UA's defense is better than Colorado's, but if their aggression backfires, they're going to get torched.

Arkansas DB success rate: 20.0% (20 tackles, 4 successful).  Quite poor.  And since they made 48.8% of the Hogs’ tackles...yeah...bad.

Alright, on to the stats...

Success Rates by Quarter


Q1: Mizzou 57.1%, Arkansas 38.1%
Q2: Mizzou 50.0%, Arkansas 25.0%
Q3: Arkansas 55.0%, Mizzou 52.2%
Q4: Arkansas 39.1%, Mizzou 35.3%
TOTAL: Mizzou 48.6%, Arkansas 39.3%


Q1: Mizzou 57.1%, Arkansas 38.1%
Q2: Mizzou 50.0%, Arkansas 25.0%
Q3: Mizzou 66.7%, Arkansas N/A
Q4: N/A
TOTAL: Mizzou 55.3%, Arkansas 31.7%

Complete domination.


Q1: Mizzou 50.0%, Arkansas 33.3%
Q2: Mizzou 66.7%, Arkansas 33.3%
Q3: Mizzou 66.7%, Arkansas 64.3%
Q4: Mizzou 54.5%, Arkansas 30.0%
TOTAL: Mizzou 61.0%, Arkansas 41.7%
(CLOSE GAME: Mizzou 63.6%, Arkansas 33.3%)

Yeah, this was every bit as lopsided as you would think it was.  To hold the AU attack to these numbers is staggering.  Well done to the Mizzou front seven.  Oh, and Mizzou picked a good time to put up their best offensive rushing numbers as well.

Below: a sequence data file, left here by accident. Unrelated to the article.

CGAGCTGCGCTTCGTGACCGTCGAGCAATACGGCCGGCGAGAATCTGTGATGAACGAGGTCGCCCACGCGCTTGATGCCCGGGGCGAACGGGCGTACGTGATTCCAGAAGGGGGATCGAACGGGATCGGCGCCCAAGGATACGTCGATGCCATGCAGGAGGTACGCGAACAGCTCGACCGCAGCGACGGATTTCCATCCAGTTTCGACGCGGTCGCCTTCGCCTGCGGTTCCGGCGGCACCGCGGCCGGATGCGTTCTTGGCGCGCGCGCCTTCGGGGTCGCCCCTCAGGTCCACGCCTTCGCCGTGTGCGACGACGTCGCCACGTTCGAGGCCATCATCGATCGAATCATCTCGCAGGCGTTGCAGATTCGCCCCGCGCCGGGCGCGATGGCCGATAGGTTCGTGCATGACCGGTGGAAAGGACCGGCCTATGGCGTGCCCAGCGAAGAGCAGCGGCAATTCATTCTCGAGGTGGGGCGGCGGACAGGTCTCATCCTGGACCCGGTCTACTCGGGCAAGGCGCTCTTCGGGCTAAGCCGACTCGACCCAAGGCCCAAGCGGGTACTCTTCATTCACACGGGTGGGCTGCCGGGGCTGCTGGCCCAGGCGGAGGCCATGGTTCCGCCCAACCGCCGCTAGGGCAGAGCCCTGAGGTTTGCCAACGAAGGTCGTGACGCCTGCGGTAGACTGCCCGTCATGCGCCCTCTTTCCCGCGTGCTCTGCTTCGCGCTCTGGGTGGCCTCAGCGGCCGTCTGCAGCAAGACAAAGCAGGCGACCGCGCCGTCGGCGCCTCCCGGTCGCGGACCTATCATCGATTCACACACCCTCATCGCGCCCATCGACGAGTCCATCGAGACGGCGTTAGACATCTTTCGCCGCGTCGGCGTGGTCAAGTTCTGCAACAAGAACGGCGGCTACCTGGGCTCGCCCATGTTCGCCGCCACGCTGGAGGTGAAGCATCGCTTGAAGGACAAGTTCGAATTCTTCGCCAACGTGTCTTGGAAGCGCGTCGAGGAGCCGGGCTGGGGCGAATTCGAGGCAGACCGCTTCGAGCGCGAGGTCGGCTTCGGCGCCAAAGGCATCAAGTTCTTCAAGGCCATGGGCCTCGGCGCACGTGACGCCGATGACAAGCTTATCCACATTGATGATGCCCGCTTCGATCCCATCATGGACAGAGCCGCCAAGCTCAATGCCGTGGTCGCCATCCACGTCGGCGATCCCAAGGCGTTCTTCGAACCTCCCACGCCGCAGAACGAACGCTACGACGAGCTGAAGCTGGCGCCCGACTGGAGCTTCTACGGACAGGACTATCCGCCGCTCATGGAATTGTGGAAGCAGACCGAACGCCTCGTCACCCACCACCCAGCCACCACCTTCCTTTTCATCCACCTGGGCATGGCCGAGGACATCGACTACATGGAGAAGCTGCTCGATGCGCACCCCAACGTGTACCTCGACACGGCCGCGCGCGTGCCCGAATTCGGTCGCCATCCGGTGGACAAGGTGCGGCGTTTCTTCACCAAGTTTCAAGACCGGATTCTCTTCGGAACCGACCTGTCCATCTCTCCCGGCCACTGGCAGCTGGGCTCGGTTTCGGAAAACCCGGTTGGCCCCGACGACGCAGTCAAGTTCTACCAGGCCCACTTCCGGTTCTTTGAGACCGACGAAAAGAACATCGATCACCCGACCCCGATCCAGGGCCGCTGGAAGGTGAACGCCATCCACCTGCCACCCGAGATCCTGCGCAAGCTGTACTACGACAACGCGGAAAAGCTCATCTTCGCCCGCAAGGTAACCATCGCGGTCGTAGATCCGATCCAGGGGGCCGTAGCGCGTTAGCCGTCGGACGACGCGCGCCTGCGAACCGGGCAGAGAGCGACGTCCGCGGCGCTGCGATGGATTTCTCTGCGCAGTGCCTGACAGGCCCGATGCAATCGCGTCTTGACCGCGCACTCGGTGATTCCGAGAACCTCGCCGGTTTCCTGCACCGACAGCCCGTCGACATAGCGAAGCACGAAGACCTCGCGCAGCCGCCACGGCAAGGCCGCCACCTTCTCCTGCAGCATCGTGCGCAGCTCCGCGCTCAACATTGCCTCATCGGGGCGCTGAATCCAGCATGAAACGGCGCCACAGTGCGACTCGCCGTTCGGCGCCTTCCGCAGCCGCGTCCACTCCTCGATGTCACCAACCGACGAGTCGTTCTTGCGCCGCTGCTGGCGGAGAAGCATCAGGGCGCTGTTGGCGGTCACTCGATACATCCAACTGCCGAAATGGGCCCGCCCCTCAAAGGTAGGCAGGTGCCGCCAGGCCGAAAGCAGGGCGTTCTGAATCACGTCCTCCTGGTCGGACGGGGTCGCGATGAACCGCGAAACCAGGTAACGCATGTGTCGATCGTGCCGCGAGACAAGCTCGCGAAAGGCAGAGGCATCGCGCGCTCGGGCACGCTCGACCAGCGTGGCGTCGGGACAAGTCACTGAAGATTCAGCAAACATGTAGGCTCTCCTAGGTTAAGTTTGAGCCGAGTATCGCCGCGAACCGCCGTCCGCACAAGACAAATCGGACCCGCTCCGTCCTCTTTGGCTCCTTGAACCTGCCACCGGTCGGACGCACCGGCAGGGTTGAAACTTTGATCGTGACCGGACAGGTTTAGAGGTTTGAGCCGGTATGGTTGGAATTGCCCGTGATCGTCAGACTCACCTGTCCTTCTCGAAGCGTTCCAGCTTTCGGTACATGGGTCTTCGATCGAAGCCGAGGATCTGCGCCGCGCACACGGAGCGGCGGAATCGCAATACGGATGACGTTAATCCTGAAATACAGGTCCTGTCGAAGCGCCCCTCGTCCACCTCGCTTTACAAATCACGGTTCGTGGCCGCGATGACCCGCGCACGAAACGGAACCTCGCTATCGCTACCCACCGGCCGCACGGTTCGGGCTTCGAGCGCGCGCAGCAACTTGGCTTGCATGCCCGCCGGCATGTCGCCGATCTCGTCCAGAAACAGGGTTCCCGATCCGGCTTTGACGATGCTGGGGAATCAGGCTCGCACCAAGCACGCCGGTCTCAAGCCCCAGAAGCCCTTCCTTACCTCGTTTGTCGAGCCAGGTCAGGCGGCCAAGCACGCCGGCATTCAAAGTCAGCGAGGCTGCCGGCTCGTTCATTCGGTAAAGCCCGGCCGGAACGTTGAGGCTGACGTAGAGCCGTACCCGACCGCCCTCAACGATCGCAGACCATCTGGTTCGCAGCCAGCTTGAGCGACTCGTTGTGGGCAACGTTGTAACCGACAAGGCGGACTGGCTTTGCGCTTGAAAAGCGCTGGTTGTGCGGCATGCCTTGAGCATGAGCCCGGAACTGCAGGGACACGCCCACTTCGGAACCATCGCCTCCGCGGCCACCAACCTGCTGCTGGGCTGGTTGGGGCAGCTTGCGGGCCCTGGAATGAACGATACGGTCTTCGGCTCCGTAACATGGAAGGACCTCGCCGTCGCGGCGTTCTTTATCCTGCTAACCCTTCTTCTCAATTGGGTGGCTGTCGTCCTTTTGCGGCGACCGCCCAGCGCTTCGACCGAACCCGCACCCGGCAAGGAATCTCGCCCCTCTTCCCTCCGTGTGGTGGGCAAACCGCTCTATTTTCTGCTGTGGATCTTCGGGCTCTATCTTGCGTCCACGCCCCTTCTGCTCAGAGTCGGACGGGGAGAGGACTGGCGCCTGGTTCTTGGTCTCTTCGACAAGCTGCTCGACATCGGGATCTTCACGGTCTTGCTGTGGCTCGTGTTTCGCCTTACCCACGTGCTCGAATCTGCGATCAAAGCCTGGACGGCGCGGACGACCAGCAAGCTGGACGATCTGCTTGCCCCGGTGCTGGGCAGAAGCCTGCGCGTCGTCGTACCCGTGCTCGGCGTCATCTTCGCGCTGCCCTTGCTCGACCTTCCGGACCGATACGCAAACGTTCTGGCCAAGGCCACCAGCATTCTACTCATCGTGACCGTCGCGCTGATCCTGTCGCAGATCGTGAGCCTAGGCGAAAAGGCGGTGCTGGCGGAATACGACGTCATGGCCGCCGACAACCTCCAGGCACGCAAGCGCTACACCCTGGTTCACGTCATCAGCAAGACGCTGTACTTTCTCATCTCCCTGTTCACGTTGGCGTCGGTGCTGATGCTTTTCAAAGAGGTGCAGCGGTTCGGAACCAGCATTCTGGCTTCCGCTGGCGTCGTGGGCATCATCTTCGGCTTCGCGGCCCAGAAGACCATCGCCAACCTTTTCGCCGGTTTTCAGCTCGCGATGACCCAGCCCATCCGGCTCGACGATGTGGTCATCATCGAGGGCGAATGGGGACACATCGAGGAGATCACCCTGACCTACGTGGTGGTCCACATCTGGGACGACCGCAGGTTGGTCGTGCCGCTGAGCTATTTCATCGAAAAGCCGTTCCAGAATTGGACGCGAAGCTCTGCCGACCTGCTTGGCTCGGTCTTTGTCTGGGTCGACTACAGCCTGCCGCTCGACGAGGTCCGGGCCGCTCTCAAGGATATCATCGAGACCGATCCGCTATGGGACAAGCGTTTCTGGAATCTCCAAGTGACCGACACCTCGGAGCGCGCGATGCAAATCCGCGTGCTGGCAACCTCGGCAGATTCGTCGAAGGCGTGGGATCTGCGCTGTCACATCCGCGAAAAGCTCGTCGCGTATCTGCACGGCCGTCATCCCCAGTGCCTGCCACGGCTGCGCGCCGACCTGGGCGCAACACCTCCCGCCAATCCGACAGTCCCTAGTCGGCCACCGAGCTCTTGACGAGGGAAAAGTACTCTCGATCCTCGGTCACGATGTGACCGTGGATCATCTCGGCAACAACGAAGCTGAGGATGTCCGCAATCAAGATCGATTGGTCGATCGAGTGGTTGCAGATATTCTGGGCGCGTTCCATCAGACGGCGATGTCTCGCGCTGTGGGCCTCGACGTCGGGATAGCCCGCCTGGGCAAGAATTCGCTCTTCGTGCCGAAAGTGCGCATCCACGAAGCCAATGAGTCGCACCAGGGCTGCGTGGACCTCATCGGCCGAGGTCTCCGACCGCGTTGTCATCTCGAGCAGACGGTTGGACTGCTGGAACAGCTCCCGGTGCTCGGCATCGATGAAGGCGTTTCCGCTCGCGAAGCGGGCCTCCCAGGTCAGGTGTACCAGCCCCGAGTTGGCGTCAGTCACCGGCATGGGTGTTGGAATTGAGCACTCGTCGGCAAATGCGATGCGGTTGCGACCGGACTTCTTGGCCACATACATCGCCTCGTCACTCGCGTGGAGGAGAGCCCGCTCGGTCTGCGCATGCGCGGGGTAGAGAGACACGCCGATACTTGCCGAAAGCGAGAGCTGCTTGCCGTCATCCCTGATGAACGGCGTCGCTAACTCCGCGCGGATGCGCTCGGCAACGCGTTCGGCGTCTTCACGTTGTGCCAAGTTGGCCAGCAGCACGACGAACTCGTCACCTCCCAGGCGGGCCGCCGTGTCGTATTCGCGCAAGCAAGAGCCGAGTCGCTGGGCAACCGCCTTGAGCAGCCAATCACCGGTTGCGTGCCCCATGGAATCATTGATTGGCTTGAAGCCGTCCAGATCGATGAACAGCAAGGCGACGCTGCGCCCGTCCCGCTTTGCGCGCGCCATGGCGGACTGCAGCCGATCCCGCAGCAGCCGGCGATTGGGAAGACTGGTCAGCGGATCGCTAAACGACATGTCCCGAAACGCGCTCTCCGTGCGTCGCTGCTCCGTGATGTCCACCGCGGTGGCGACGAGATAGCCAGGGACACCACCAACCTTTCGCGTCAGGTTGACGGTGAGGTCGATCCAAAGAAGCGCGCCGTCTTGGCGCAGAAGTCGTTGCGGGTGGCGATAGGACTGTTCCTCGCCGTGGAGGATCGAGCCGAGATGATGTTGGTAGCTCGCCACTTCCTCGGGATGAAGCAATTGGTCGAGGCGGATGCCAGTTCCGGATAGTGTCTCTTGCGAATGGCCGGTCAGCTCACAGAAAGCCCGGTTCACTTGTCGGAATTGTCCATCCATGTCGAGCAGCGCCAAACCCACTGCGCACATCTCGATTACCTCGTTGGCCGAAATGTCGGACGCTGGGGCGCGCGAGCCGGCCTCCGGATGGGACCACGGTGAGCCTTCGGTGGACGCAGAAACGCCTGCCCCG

Q1: Mizzou 62.5%, Arkansas 50.0%
Q2: Arkansas 18.2%, Mizzou 16.7%
Q3: Mizzou 36.4%, Arkansas 33.3%
Q4: Arkansas 46.2%, Mizzou 0.0%
TOTAL: Arkansas 39.3%, Mizzou 32.3%
(CLOSE GAME: Mizzou 43.8%, Arkansas 29.4%)

By far Mizzou’s worst passing numbers of the year, and power to Arkansas to that, but the price was Tony Temple’s record-setting day.  Damned if you do...


Q1: Mizzou 66.7%, Arkansas 40.0%
Q2: Mizzou 61.5%, Arkansas 40.0%
Q3: Arkansas 62.5%, Mizzou 41.7%
Q4: Arkansas 43.8%, Mizzou 41.7%
TOTAL: Mizzou 53.1%, Arkansas 47.4%


Q1: Arkansas 33.3%, Mizzou 0.0%
Q2: Mizzou 20.0%, Arkansas 10.0%
Q3: Mizzou 63.6%, Arkansas 25.0%
Q4: Arkansas 28.6%, Mizzou 20.0%
TOTAL: Mizzou 39.1%, Arkansas 22.2%

Success Rates by Down

1st: Mizzou 48.6%, Arkansas 44.1%
2nd: Mizzou 50.0%, Arkansas 37.0%
3rd: Mizzou 46.2%, Arkansas 27.8%
4th: Arkansas 60.0%, Mizzou N/A

Mizzou’s offense was steady on each down, while Arkansas got periodically worse.  If they failed on 1st down, chances are they were failing on 2nd...and really failing on 3rd.  That’s the major difference between having Chase Daniel as your QB and having Casey Dick.

Rushing Success Rates and PPP (and S&P)

Tony Temple: 24 carries, 18.46 EqPts, 0.77 PPP, 70.8% success rate (!!!), 1.48 S&P
Jimmy Jackson: 5 carries, 1.66 EqPts, 0.33 PPP, 40.0%, 0.73 S&P
Jeremy Maclin: 5 carries, 1.55 EqPts, 0.31 PPP, 60.0%, 0.91 S&P
Chase Daniel: 3 carries, 1.06 EqPts, 0.35 PPP, 33.3%, 0.69 S&P
Marcus Woods: 2 carries, 0.66 EqPts, 0.33 PPP, 100.0%, 1.33 S&P
Derrick Washington: 1 carry, minus-1.99 EqPts, 0.0%, -1.99 S&P (ouch)
TOTAL: 40 carries, 21.40 EqPts, 0.54 PPP, 62.5%, 1.16 S&P